Unfortunately I'm one of the many who got caught up at the beginning of Lockdown and had our ski holiday (14th March - 21st March) curtailed.

In a nutshell we're out of pocket for the unused / unavailable accomodation costs. Our insurance company (Globelink) is not covering us for curtailment and Ski Amis will not refund us. Ski Amis believe it's our insurances responsibility but obviously the two will not mediate between themselves to sort it out, leaving it up to us to try and rectify.

Separate thought... Why is the holiday industry not like the car industry when it comes to insurance. Why does the traveller have to mediate?

The good news:

Ski Amis refunded our unused ski hire and lift passes which we bought through Ski Amis as part of the ski deal (surely a package deal
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Otherwise you'll just go on seeing the one name:
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 Poster: A snowHead
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@Step_Hen, its a package if the add ons were sold at the same time as the accommodation. If they were sold later then it's not a package
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Agree @holidayloverxx

Sorry only first part of story posted.
Next bit below:

The not so good news & things we have discovered along the way so far:

1. Our claim doesn't fall under the Package Travel Regulations 2018 (PTR) umbrella because the accommodation and 'extras' were bought over 24hrs apart. And/Or the extras that were bought at the same time as the accommodation do not constitute 25% of the total package price. Hence this is an accomodation only booking.
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 Well, the person's real but it's just a made up name, see?
Well, the person's real but it's just a made up name, see?
@Step_Hen, bad luck on that - I had the same problem with the same provider.

Did you pay by credit card? If so, that might be the best option. I claimed (successfully) through that route.

Failing that, money claim online might be worth considering, but bear in mind that once you win, you then have to enforce judgement to actually get the money, and this can rack up some costs - it’s not always as cheap as it’s proponents like to make out.
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@Step_Hen, Did you pay the costs by card, debit or credit? If so you can do a chargeback. If you paid any part of the costs over £100 on a credit card then all of the costs will be covered by the credit card. But I`m guessing you know that.
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@snowdave, You beat me to it!
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@CaravanSkier, Very Happy

Might have to be section 75 rather than chargeback tho as it’s over 120 days which Iirc is the time limit.
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@snowdave, Good point.
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After all it is free Go on u know u want to!
Interestingly I've been talking to friends here this afternoon. They own a chalet which they ran for many years but rent to Neilson now on a 3 year contract. They were very quick to demand a refund for this year although contractually they weren't entitled to it.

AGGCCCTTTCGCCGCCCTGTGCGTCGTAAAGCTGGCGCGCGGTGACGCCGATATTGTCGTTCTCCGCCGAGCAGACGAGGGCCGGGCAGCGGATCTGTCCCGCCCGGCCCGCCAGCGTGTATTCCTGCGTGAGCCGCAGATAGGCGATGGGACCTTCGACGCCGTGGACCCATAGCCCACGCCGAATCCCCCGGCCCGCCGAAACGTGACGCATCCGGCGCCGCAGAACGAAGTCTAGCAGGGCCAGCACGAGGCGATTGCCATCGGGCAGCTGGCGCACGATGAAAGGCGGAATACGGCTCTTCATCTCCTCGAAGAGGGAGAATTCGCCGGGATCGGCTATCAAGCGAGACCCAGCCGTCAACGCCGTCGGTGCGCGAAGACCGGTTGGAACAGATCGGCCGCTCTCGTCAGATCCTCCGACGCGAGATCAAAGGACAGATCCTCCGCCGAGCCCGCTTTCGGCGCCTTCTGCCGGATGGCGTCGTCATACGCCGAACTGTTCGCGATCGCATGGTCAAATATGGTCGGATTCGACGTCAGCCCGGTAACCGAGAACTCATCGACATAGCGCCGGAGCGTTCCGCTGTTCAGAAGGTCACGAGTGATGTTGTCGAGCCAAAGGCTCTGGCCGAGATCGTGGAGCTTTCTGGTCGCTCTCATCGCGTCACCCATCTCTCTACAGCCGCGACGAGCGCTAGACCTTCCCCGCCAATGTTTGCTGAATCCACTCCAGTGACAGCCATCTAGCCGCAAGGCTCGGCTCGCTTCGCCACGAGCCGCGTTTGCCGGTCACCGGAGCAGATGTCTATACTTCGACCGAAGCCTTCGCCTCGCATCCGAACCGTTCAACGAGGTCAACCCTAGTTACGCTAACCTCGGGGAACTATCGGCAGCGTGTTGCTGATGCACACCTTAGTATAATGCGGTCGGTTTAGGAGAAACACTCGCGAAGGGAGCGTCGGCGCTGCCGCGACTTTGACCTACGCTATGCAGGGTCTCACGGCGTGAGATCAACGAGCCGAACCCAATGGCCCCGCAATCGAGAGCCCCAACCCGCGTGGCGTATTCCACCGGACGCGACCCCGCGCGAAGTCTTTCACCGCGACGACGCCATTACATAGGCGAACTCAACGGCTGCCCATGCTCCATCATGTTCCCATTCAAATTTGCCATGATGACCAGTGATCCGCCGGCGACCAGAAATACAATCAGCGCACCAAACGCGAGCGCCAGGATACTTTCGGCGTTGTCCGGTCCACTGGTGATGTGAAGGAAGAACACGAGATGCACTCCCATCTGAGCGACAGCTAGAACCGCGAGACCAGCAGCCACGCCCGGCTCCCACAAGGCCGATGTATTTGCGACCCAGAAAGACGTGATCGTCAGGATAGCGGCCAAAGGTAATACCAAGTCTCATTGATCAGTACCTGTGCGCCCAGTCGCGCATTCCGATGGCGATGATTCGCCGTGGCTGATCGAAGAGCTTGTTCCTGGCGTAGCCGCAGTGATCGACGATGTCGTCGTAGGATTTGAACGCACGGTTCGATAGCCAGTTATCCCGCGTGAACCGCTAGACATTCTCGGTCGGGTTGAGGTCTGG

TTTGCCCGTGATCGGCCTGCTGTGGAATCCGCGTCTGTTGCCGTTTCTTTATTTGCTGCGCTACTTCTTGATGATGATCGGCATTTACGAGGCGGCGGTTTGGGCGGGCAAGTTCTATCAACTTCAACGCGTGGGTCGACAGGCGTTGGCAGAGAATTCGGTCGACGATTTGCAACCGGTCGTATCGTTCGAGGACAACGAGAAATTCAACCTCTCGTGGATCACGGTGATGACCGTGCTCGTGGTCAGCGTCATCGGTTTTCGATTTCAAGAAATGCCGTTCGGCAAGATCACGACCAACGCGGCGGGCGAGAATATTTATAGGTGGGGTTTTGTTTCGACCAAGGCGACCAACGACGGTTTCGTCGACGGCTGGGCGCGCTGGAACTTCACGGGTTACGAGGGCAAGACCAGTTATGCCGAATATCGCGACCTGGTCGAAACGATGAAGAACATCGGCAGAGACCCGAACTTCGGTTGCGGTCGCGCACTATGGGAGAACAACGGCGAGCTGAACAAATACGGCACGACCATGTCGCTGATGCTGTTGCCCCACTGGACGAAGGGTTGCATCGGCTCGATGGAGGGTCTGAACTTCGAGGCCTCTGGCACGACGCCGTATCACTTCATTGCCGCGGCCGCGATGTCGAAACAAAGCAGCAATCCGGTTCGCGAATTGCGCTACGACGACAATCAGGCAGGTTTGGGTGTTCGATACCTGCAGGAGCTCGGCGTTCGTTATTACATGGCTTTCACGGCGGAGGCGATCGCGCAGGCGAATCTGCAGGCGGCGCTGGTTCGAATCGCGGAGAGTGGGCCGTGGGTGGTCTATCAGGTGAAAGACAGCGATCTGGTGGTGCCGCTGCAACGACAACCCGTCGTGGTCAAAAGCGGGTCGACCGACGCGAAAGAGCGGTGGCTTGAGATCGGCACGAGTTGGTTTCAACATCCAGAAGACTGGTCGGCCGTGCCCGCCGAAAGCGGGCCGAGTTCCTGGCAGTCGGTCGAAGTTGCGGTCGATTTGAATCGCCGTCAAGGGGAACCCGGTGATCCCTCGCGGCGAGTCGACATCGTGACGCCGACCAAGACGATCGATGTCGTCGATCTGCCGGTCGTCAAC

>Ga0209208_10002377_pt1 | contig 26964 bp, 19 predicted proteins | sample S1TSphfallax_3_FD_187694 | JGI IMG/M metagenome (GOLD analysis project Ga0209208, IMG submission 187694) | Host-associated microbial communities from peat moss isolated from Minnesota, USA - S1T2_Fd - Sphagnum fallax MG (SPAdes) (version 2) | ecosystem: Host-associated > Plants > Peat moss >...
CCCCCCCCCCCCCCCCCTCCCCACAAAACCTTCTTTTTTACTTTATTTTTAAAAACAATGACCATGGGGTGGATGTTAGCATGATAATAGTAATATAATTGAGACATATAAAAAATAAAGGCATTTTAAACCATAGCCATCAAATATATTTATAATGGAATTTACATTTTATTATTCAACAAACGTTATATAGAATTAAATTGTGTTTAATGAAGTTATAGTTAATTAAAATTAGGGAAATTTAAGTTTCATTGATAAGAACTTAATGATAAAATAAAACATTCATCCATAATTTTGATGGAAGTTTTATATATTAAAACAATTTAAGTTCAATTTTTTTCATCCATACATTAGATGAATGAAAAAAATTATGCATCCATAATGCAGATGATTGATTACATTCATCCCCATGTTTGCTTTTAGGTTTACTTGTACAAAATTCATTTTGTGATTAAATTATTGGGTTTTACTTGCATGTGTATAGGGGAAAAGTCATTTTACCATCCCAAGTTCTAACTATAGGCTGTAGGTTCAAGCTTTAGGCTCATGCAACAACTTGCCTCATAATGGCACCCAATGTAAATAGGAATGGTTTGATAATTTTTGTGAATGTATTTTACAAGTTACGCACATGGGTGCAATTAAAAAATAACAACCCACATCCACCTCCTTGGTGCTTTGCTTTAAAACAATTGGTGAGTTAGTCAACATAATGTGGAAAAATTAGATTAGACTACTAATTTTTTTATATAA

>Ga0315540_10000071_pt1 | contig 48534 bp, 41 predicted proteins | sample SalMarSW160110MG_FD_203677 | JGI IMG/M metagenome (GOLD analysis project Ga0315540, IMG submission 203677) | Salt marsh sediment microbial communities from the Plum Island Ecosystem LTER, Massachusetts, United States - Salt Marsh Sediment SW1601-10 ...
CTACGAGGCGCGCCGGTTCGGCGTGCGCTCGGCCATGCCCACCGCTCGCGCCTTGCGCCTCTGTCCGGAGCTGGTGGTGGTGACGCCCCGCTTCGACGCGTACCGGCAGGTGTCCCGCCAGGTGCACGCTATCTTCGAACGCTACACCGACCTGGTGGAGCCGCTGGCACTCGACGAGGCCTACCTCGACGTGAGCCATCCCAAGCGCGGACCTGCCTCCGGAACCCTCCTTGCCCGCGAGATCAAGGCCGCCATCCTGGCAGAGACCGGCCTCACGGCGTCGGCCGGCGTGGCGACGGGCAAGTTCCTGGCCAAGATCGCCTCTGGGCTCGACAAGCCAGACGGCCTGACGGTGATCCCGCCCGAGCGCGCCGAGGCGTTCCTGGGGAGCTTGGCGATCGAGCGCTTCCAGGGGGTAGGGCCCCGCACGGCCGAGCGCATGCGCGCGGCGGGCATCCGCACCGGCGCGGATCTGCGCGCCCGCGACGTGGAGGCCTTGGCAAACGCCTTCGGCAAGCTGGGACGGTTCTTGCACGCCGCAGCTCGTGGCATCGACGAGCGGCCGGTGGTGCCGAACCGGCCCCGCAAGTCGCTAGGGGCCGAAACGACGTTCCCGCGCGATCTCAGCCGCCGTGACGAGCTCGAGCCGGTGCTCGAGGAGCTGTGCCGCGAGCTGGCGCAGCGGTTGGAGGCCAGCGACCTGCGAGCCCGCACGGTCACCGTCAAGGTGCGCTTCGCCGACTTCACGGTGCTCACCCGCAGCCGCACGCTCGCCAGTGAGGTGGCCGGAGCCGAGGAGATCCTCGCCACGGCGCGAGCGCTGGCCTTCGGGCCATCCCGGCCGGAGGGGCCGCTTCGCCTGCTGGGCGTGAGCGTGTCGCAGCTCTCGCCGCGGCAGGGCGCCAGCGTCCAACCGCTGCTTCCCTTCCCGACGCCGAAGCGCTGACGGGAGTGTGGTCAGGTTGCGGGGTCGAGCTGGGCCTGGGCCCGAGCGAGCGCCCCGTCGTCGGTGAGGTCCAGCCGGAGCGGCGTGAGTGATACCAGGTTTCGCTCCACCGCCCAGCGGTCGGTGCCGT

Also they still had guests staying there alone for a couple of days after they'd shipped all their staff out Shocked
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Hi again,
Sorry my message was too big again and not all of it has been shown.

We haven't taken the section 75 route yet, what would the correct method be?
Should I first inform Ski Amis that we can't claim on our insurance in the hope they come good first?

Many thanks for all your help so far.
Step
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@Step_Hen, from my own dealings with ski Amis, I wouldn’t bother trying to get them to do anything unless you’re trying to gather ammunition for a legal claim. However, you may need to show your bank that you’ve exhausted all options with the merchant, so if you don’t have that already (I.e. a clear “no we won’t refund anything” email) then you might need to go another round in the ring.

For a section 75 claim (only applicable if you paid at least something by credit card) you need to contact your card provider for the relevant forms. Moneysavingexpert has a lot of stuff on this process. Unfortunately it’s a lot harder than a chargeback claim as the bank has to swallow the cost. The upside is that it’s a legal obligation on the bank, and it has to conclude within 8 weeks or you can go to the ombudsman.
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Harris Holidays (Ski Weekends) has also failed. Sad
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 And love to help out and answer questions and of course, read each other's snow reports.
And love to help out and answer questions and of course, read each other's snow reports.
Hi guys,
Seems I can put my full story down in one go if not using my mobile. So here goes, sorry for the repetition.

Thank you all for your help so far.Unfortunately we paid via bank transfer and so the Section 75 one is out of the equation after checks today. Looking like a legal ordeal now.

Unfortunately I'm one of the many who got caught up at the beginning of Lockdown and had our ski holiday (14th March - 21st March) curtailed.
In a nutshell we're out of pocket for the unused / unavailable accommodation costs. Our insurance company (Globelink) is not covering us for curtailment and Ski Amis will not refund us. Ski Amis believe it's our insurance's responsibility but obviously the two will not mediate between themselves to sort it out, leaving it up to us to try and rectify.